There are too many flaws in Jamie Daw’s case to enumerate in a short letter, but let me take just one: Dr. Daw states, “In Germany, sickness funds leverage market power to secure lower prices, coming together regionally to negotiate contracts with doctors and hospitals.” In the United States, health insurance companies — which are much larger and have much more market power than German sickness funds — have had the ability to negotiate for lower prices for the better part of a century. The result has been what we have — by far the most expensive health care system in the world.

  What on earth makes Dr. Daw think that, with a snap of the fingers, this already existing market power will suddenly yield a better result? Private insurance companies add an extra layer of expense that is totally unnecessary. We can do better.

  Wesley H. ClarkMiddlebury, Vt.The writer is an anesthesiologist.

  To the Editor:

  I am an American expat who has been living in Germany for many years and have intimate knowledge of and experience with its health care system. Jamie Daw’s essay is not representative of the realities, pitfalls and serious systemic problems that exist in the German system and do not reflect the fact that most of the population is getting substandard care. Indeed, the German system is just as bad as the American system, just with a different set of failures that need to be addressed.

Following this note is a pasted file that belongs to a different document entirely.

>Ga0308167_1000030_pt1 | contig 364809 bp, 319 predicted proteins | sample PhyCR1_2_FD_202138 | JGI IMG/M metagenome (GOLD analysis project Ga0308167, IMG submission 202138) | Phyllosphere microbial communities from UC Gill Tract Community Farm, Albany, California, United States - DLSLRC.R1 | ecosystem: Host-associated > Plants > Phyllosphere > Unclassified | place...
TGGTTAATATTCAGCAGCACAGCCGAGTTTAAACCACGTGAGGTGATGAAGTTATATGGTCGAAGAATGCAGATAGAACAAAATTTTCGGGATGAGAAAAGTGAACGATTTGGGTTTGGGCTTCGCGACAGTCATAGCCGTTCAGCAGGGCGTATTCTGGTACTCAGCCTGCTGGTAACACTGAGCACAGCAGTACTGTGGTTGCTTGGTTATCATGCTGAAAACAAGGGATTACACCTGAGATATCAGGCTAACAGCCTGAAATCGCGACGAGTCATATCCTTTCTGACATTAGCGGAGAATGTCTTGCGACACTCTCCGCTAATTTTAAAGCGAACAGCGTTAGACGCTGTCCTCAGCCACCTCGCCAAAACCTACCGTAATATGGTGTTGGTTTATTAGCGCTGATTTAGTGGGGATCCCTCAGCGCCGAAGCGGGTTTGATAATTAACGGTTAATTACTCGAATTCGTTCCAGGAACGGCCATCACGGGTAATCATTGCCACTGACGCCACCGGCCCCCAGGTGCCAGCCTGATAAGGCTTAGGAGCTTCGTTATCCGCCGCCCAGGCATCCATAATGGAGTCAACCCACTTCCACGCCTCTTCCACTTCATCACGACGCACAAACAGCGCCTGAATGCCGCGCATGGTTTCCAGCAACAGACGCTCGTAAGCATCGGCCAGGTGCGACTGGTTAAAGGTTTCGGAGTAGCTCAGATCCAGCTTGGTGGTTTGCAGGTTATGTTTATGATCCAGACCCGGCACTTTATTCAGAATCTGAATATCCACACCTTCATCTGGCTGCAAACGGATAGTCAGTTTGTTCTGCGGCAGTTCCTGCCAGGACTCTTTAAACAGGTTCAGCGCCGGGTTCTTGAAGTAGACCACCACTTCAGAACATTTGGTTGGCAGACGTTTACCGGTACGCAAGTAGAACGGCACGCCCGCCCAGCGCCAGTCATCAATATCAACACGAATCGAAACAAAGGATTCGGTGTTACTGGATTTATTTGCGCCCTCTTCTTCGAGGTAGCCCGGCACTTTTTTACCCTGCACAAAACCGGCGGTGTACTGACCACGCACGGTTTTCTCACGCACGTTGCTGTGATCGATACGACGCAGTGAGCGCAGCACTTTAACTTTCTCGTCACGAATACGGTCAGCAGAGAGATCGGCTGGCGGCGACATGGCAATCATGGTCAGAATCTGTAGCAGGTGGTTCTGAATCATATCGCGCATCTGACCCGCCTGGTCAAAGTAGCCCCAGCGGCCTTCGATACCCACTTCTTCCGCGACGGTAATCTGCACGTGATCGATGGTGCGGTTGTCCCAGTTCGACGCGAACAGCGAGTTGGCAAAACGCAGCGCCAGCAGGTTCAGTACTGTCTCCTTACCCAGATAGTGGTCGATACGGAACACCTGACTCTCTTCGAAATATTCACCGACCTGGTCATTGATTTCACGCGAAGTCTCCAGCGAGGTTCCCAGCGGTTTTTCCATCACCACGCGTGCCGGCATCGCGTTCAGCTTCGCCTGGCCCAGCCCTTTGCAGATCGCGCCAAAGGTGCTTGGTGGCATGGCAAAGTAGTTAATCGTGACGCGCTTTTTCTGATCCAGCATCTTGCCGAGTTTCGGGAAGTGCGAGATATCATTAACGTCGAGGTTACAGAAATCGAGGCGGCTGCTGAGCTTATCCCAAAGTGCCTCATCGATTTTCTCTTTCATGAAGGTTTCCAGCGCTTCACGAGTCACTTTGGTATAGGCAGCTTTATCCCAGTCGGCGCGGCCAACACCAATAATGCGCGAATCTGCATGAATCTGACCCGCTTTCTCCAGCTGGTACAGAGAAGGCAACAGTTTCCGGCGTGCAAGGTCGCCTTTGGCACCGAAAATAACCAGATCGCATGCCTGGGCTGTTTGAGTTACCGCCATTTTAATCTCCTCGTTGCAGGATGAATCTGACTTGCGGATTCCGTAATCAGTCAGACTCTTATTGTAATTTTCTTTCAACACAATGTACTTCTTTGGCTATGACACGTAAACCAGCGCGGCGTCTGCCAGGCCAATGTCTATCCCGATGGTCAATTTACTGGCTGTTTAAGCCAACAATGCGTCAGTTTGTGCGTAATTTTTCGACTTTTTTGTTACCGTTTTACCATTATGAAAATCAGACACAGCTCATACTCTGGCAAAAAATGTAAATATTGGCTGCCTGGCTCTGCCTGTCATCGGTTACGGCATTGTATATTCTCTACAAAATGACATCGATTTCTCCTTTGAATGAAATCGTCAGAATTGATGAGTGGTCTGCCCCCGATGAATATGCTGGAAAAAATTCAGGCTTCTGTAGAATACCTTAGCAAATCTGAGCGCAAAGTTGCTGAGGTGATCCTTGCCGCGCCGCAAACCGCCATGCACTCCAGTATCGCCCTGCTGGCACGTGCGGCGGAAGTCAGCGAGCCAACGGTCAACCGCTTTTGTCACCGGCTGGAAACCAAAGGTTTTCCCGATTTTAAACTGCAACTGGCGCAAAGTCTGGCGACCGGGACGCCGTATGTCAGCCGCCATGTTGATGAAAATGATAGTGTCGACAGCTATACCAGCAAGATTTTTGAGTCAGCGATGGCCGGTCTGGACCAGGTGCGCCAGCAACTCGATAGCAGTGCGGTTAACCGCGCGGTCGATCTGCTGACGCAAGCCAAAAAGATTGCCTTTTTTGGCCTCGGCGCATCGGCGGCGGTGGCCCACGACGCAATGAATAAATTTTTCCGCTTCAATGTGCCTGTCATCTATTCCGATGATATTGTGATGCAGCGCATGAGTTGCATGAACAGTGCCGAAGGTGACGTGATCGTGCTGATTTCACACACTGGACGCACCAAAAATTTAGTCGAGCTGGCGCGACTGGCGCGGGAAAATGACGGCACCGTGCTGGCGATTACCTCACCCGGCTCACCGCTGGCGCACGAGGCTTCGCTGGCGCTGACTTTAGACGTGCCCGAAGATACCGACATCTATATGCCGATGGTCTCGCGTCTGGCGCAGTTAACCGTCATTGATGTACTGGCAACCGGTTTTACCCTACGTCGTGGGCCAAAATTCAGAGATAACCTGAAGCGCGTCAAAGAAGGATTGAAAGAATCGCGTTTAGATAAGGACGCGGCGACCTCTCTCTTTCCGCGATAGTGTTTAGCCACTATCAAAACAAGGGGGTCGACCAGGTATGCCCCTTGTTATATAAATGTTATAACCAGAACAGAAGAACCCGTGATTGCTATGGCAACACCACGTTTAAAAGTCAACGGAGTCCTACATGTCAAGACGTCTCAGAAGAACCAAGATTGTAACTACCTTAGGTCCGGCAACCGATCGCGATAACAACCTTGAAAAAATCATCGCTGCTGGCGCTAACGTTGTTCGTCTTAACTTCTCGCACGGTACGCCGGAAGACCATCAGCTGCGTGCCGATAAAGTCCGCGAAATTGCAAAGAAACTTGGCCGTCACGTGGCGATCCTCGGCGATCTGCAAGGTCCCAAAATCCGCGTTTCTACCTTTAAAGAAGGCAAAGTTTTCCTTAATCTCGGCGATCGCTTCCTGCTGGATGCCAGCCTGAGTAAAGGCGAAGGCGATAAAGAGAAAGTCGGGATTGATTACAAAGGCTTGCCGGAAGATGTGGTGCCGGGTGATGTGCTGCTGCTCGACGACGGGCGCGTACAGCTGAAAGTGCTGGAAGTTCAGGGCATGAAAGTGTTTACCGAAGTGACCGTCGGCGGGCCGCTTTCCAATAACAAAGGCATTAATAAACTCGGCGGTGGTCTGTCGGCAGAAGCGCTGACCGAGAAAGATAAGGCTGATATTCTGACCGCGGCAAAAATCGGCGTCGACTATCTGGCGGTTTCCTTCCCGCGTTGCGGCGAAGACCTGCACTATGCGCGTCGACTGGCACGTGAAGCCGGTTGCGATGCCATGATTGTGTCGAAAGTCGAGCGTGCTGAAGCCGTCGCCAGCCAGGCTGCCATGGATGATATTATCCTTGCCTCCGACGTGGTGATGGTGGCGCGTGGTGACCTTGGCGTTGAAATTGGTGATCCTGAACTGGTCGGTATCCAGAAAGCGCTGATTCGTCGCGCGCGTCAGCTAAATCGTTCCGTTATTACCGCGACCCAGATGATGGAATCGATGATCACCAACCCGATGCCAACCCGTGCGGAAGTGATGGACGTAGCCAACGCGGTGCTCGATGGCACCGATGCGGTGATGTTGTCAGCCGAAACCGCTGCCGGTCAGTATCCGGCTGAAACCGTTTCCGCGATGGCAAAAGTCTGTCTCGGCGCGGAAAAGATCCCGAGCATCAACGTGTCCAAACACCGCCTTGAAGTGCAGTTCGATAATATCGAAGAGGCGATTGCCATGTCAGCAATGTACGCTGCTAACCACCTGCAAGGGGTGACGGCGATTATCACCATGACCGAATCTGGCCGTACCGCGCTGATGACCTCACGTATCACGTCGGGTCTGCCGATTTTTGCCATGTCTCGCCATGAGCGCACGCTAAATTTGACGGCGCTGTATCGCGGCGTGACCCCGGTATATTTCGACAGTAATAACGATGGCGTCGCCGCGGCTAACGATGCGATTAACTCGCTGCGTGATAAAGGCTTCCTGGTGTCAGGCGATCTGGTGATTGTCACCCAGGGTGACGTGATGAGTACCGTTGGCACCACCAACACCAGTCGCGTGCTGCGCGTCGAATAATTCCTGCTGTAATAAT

Stew GreenBrandscheid, Germany

  To the Editor:

  One important aspect of health care that Jamie Daw does not mention is the education of medical providers. The cost of medical school in Germany is a tiny fraction of the cost in the United States. Medical schools can cost as much as ,000 per year, or 0,000 in total, for tuition, fees and living expenses. During the additional four to eight years of internship, residency and fellowship, young doctors are barely paid enough to cover basic housing and living costs. Most are not only acquiring substantial debt but also forgoing about 10 years of earning and saving.

  This is a huge sacrifice. We should be asking ourselves how much longer the best and brightest students will choose this career path unless the cost of medical education is not so onerous.

  Candace SingerPort Washington, N.Y.

  To the Editor: